Recommended reading: this Ezra Klein post about the reality of unemployment in America today. The national average may be three job seekers for every job opening, but for many people it’s worse than that:
“Nationally, there are three job seekers for every one open position. But because unemployment is much higher in some cities than in others, the reality is that most people who’ve been unemployed for more than 26 weeks live in areas where there are four, five, six, seven and even eight job seekers for each open job. They’re not being held back by their unemployment checks. They’re being held back by mass unemployment.”
But apparently the facts on the ground don’t matter for someone with his head stuck in dense clouds of libertarian dogma.
Families and officials in Centennial, Colorado, the scene of the latest school shooting, have been taking a subdued approach to discussing the identity of the shooter, requesting that the media not name him or show his picture. I wholeheartedly agree. I have long maintained that extensive coverage of the shooters themselves is unnecessary and contributes to the problem.
Some members of the media bristle at this; it smacks of censorship, they claim. It prevents us from understanding why the shooting happened. But mass shootings are media phenomena; the media is part of the story. It’s not just a passive vessel for static facts. We can understand what led to a mass shooting without the exhaustive, titillating exploration of every detail of the killers’ lives. Moreover, this sort of sensational coverage of the shooter himself leads us to believe it’s an individual problem as opposed to systemic. I would argue it gets us farther from the truth.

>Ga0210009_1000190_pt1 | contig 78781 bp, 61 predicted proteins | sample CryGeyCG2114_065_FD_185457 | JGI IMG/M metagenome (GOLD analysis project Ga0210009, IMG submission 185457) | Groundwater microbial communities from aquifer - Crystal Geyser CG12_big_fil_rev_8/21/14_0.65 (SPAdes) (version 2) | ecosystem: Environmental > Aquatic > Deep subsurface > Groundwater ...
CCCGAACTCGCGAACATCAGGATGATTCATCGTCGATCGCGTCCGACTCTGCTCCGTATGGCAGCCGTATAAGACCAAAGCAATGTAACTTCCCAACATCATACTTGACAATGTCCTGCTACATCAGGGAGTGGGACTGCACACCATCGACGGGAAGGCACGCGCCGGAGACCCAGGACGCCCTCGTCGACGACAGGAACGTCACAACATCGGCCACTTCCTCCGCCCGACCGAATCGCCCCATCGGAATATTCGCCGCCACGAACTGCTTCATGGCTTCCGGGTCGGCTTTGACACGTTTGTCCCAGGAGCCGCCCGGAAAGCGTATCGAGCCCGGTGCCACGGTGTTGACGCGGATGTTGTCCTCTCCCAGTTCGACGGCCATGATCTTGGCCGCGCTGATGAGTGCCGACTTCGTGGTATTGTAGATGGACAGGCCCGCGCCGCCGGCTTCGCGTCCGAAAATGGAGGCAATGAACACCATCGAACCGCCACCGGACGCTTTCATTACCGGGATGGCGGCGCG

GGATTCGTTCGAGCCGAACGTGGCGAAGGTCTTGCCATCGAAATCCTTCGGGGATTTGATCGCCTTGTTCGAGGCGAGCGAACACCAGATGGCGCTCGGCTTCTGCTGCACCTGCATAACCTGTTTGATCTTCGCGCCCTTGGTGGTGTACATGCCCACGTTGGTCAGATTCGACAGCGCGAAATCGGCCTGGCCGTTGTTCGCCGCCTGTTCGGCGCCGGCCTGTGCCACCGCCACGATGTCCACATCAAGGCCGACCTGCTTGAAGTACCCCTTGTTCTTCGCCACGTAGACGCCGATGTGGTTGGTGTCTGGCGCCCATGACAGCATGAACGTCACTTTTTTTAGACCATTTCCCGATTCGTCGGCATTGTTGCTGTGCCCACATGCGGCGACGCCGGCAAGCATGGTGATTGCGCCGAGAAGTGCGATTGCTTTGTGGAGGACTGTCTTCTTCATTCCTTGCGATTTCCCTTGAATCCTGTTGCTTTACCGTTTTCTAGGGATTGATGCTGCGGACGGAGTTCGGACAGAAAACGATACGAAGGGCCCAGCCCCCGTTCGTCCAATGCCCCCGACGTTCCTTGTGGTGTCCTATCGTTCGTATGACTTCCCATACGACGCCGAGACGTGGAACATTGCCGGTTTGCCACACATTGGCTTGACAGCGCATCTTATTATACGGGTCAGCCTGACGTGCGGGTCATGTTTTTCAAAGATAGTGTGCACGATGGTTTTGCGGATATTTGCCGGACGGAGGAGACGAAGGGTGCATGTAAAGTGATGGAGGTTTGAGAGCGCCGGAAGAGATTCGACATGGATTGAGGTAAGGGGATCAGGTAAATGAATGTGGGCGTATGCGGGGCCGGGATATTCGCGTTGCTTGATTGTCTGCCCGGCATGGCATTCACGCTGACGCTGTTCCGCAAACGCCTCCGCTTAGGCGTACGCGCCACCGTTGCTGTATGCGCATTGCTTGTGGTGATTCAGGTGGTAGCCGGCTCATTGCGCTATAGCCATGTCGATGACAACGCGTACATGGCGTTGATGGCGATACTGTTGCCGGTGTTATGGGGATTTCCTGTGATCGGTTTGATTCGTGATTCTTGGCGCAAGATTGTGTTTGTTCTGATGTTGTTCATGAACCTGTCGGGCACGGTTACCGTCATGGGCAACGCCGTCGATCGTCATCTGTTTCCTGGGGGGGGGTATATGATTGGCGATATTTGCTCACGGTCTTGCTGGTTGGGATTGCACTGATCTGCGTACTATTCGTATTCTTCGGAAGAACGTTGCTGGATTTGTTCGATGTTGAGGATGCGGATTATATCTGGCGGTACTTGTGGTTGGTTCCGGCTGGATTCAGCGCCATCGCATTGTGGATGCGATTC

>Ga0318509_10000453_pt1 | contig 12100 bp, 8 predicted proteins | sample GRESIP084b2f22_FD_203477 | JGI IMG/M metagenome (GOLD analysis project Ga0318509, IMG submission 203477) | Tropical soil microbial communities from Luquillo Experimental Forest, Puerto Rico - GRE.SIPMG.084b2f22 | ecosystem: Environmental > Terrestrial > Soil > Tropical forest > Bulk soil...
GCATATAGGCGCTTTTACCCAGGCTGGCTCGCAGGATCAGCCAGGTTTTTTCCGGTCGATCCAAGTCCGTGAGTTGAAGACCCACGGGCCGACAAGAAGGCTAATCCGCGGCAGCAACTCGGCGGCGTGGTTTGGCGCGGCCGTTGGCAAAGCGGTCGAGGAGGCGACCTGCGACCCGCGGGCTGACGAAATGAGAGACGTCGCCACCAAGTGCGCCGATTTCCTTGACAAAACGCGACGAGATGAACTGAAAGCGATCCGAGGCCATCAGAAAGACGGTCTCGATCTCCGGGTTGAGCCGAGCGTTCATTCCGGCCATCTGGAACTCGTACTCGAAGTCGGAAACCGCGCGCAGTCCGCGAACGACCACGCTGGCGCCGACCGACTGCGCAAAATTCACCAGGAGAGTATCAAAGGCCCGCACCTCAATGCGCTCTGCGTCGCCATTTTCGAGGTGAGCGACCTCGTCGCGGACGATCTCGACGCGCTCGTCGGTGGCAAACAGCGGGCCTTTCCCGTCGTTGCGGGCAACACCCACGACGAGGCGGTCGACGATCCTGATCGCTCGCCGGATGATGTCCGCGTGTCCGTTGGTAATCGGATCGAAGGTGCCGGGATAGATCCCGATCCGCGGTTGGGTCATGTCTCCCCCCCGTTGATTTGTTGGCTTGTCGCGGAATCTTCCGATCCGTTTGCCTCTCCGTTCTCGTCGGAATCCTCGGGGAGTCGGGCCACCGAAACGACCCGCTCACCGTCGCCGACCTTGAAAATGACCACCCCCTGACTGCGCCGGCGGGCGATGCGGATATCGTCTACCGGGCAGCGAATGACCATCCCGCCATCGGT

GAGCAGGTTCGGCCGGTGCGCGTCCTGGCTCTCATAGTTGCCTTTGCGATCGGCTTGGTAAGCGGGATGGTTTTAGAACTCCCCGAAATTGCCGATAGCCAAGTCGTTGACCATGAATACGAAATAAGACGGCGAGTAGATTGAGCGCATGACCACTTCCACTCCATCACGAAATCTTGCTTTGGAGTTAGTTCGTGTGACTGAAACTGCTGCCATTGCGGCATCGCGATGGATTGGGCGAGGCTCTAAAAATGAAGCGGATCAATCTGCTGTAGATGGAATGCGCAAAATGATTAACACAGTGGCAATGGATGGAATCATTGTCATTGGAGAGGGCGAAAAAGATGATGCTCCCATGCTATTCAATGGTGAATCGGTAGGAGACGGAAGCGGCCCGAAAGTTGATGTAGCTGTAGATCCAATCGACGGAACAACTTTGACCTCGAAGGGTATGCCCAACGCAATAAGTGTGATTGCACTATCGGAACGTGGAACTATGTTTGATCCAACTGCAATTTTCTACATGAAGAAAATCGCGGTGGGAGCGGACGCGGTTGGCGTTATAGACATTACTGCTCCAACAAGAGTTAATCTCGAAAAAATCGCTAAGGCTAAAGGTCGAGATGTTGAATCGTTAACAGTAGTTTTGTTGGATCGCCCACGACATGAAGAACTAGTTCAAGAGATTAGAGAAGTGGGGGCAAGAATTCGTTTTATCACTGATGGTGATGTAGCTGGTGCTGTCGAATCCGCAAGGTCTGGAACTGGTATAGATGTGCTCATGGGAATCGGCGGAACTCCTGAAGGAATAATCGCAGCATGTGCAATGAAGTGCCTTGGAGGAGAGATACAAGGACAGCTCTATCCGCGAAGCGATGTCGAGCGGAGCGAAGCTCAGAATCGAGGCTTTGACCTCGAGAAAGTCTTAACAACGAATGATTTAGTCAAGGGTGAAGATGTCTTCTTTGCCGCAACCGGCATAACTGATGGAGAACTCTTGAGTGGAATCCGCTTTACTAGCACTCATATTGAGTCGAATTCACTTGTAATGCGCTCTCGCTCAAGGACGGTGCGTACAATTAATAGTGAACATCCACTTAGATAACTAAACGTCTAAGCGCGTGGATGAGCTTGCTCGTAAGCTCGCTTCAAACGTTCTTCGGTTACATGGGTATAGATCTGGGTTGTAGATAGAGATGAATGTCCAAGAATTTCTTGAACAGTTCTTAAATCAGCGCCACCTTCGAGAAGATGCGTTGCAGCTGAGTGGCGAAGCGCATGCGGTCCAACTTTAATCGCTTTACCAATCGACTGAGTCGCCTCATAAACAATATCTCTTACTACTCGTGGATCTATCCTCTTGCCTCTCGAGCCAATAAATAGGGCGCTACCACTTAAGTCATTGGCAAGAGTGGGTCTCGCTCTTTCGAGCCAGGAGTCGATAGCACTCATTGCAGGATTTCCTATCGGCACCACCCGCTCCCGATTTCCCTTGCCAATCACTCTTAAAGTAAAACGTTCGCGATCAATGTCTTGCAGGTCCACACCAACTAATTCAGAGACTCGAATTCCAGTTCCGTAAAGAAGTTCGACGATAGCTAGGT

For the 200th anniversary of Jane Austen’s Pride and Prejudice earlier this year, NPR Books asked me to create a one-page comic version of the story. This was something of an artistic challenge, but in the end it seemed to please Jane Austen fans and scholars, who made it the most-read story on NPR that day.
And lo, just in time for last-minute Christmas shopping (or in plenty of time for the 201st anniversary of Pride and Prejudice), I have prepared for you a lovely poster version of the comic, available hand-signed. The printer did an excellent job; the poster is on heavy stock with a smooth, silky finish that you’ll want to caress as Jane would Mr. Bingley.
I’ve noticed an uptick in angry email lately, ranging from the mildly disgruntled to the downright ugly. To wit, this gentleman’s missive:
How exactly was the “shutdown” an “actual economic disaster” you dumb c*nt?
oh, never mind.
(Asterisk added by me.) OK, here’s your answer:
“The bottom line is the government shutdown has hurt the U.S. economy,” S&P said in a statement. “In September, we expected 3 percent annualized growth in the fourth quarter because we thought politicians would have learned from 2011 and taken steps to avoid things like a government shutdown and the possibility of a sovereign default. Since our forecast didn’t hold, we now have to lower our fourth-quarter growth estimate to closer to 2 percent.”
More on how the government shutdown hurt the economy here.